As the world recorded its hottest month on record in July, Exelon Generation’s Illinois nuclear plants again operated at full power levels producing enough carbon-free electricity to keep air conditioners running and more than 11 million homes and businesses cool.
The National Oceanic and Atmospheric Administration called July the hottest month since it began record keeping 142 years ago. Several hot weather alerts calling for maximum electricity generation in Illinois were issued by grid operators PJM and MISO during that time, and Exelon’s Illinois nuclear fleet answered the call, delivering 99 percent reliability in June and 99.9 percent in July.
"Our nuclear facilities are among the most reliable power plants in the country, and we know how important it is for them to be available during extremely hot weather conditions like we’ve experienced recently across Illinois," said Shane Marik, Senior Vice President for Midwest Operations, Exelon Generation. "I thank our hard-working nuclear employees for ensuring our fleet continues delivering carbon-free energy to Illinois residents, keeping our air clean and protecting customers from extreme heat.”
Exelon’s Illinois nuclear fleet regularly provides near-perfect reliability, one of many indicators that industry experts use to rate efficiency and performance. During the hottest months of 2019 and 2020, Illinois nuclear reactors also operated 98.9 percent and 99.2 percent of the time respectively.
During the hottest summer days and coldest winter nights, Exelon Generation's nuclear fleet has been critical to meeting peak electricity demand in Illinois. Having Illinois’ nuclear fleet available during times of peak demand means the system does not need to rely as much on fossil plants when the temperature spikes, avoiding harmful air pollution that disproportionately affects communities of color and low-income communities.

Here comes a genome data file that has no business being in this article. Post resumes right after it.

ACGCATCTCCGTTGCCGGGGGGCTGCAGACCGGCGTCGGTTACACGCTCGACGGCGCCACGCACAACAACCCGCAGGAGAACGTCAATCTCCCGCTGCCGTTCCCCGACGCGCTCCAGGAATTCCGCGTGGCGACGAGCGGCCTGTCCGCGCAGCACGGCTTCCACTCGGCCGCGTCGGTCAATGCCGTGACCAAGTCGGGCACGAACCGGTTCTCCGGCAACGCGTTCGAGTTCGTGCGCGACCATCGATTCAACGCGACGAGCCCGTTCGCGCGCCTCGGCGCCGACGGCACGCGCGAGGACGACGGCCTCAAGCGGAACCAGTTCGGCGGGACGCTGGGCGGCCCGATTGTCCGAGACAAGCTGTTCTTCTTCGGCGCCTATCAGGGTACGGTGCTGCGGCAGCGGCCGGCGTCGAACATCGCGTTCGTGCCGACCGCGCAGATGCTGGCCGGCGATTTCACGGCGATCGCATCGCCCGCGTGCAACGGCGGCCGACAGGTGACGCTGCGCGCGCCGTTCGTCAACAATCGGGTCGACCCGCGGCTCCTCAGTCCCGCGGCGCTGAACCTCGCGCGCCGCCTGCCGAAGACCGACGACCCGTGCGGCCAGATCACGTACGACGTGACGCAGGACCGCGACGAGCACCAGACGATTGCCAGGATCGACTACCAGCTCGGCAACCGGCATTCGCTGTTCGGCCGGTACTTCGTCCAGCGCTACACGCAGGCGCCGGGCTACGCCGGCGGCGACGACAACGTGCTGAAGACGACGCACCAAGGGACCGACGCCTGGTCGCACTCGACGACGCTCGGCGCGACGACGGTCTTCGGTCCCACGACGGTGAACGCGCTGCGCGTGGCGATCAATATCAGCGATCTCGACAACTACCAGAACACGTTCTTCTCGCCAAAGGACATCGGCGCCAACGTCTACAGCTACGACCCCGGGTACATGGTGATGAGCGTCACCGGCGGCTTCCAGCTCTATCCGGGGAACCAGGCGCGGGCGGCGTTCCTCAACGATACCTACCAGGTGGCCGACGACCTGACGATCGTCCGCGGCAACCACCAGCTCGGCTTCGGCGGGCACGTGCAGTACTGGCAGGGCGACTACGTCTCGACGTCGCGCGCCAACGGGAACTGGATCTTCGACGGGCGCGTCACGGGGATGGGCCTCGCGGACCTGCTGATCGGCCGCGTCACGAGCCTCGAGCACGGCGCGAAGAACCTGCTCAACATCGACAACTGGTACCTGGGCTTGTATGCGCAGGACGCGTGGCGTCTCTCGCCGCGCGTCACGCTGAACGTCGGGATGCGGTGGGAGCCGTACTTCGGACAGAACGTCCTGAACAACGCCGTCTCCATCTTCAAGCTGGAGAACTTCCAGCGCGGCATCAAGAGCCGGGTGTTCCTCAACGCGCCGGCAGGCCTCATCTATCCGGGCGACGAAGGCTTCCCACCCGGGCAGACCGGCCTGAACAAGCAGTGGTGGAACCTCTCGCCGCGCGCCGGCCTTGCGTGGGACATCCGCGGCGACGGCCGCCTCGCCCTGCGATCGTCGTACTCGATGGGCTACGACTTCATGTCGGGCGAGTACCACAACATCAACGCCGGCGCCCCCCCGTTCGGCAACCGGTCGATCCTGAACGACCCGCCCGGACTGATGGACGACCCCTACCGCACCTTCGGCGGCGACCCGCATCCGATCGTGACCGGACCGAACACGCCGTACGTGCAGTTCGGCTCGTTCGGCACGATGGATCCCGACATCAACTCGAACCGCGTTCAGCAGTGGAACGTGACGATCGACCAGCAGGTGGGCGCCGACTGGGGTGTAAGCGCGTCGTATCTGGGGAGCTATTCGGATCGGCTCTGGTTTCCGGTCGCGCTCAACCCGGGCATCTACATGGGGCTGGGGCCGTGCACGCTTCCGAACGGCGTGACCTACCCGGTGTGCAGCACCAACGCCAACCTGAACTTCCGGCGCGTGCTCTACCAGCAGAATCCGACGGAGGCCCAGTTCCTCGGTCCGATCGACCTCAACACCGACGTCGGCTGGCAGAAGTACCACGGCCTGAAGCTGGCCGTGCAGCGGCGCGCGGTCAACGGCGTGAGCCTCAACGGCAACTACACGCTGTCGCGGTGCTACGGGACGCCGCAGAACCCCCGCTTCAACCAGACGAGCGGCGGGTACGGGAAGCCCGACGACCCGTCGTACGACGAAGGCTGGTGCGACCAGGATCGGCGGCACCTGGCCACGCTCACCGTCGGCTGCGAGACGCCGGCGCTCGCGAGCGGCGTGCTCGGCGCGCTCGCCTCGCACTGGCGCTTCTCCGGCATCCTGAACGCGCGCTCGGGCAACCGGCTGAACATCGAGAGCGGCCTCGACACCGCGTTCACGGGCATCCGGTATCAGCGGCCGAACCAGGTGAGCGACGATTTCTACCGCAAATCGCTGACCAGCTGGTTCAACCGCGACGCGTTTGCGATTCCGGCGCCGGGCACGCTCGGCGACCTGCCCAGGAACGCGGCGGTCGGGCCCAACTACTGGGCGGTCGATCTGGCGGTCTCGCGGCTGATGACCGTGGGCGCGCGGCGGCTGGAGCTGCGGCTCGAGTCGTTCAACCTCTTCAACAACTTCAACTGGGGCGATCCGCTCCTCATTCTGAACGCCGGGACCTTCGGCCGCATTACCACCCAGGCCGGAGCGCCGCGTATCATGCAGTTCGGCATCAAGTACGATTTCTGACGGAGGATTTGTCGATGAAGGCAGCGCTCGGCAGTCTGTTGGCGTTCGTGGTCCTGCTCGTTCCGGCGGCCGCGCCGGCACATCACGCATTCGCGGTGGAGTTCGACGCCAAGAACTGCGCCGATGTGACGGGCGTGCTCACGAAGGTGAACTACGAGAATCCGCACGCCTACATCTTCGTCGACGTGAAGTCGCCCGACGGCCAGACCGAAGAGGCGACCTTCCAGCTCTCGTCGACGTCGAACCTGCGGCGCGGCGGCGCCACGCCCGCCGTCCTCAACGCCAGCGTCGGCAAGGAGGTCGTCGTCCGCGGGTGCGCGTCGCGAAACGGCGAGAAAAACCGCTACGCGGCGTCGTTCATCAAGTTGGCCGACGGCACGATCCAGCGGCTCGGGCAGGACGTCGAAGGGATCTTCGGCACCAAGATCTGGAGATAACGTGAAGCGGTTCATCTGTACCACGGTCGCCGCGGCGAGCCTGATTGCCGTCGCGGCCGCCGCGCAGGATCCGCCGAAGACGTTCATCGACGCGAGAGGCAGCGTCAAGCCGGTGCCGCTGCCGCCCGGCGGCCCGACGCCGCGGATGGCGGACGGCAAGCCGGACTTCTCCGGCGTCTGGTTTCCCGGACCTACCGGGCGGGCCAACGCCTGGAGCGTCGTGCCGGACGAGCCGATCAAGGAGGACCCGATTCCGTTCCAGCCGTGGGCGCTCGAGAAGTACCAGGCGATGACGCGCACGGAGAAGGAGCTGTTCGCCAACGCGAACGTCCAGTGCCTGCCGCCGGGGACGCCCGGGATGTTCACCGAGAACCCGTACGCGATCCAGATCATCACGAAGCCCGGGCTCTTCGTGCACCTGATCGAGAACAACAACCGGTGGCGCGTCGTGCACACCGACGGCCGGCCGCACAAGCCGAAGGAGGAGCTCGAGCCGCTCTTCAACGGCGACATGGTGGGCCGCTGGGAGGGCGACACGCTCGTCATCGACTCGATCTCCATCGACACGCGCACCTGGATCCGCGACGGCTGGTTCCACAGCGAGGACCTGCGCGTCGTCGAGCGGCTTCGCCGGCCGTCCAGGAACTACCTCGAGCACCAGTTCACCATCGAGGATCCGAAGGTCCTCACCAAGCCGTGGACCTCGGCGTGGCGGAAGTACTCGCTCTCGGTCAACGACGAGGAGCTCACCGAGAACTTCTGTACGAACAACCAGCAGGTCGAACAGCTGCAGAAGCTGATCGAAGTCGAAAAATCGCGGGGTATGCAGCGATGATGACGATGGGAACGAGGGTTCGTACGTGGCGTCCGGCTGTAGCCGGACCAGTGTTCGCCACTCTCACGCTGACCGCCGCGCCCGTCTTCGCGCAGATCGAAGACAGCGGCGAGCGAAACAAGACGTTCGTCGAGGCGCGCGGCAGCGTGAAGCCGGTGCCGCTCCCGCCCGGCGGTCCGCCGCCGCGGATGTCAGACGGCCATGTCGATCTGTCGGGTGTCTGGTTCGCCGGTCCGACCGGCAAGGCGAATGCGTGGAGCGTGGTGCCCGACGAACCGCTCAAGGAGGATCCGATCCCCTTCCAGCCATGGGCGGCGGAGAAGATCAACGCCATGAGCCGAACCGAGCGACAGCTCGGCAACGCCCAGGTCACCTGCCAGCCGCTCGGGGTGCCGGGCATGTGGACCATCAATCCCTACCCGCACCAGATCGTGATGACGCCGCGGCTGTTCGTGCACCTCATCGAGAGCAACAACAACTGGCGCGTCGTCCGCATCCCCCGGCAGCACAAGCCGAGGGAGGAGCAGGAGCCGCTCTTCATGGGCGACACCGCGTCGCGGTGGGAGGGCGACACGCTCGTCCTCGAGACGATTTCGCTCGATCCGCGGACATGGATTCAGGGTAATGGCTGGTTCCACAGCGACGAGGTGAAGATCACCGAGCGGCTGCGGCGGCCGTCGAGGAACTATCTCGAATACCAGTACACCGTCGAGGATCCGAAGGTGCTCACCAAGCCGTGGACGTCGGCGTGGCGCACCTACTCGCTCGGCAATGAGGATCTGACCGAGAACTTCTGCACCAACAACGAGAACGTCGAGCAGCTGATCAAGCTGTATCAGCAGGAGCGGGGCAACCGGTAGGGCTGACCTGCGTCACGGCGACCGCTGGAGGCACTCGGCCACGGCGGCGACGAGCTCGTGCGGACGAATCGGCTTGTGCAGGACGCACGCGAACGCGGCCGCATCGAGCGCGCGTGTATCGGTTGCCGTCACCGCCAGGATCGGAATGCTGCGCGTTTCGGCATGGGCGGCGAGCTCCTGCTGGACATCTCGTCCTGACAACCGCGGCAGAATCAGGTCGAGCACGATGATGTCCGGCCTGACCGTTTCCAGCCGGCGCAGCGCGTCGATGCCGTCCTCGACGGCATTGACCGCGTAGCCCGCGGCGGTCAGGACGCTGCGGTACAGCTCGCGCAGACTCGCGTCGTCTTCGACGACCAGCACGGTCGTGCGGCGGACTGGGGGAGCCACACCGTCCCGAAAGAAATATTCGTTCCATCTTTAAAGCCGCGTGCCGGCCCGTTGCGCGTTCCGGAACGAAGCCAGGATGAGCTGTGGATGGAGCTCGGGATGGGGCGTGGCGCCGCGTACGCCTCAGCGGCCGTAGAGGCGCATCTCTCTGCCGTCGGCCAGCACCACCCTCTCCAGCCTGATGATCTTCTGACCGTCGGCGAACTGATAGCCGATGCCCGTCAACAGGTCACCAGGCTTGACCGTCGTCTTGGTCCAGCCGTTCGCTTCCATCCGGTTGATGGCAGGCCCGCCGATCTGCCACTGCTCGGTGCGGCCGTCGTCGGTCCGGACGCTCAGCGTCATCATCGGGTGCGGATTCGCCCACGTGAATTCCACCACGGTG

Summer resiliency and reliability requires year-long planning, preparation, and maintenance. This spring, operators and maintenance personnel performed thousands of inspections, tests, and equipment repairs at each of the nuclear sites to ensure plant systems would remain available during some of the most critical times of the year.
While customers in California and the Pacific Northwest have been asked to conserve energy this summer to prevent blackouts, Northern Illinois residents know they can rely on uninterrupted power due to the base load reliability of nuclear plants, which has kept energy prices in Northern Illinois lower than any other PJM zone over the last decade.
Illinois is home to six nuclear power plants that are unmatched in their ability to deliver world class reliability with zero greenhouse gas emissions. The United Nation’s Intergovernmental Panel on Climate Change issued a blistering climate report two weeks ago warning that global temperatures could rise 1.5 degrees by 2040, exposing Europe and North America to even harsher weather conditions if global carbon emissions aren’t reduced. Illinois’ nuclear plants avoid 65 million metric tons of carbon emissions every year.
Exelon’s Illinois nuclear fleet produces more than 50 percent of the state’s electricity and includes: Braidwood Generating Station in Will County, Byron Generating Station in Ogle County, Clinton Power Station in DeWitt County, Dresden Generating Station in Grundy County, LaSalle County Generating Station, and Quad Cities Generating in Rock Island County.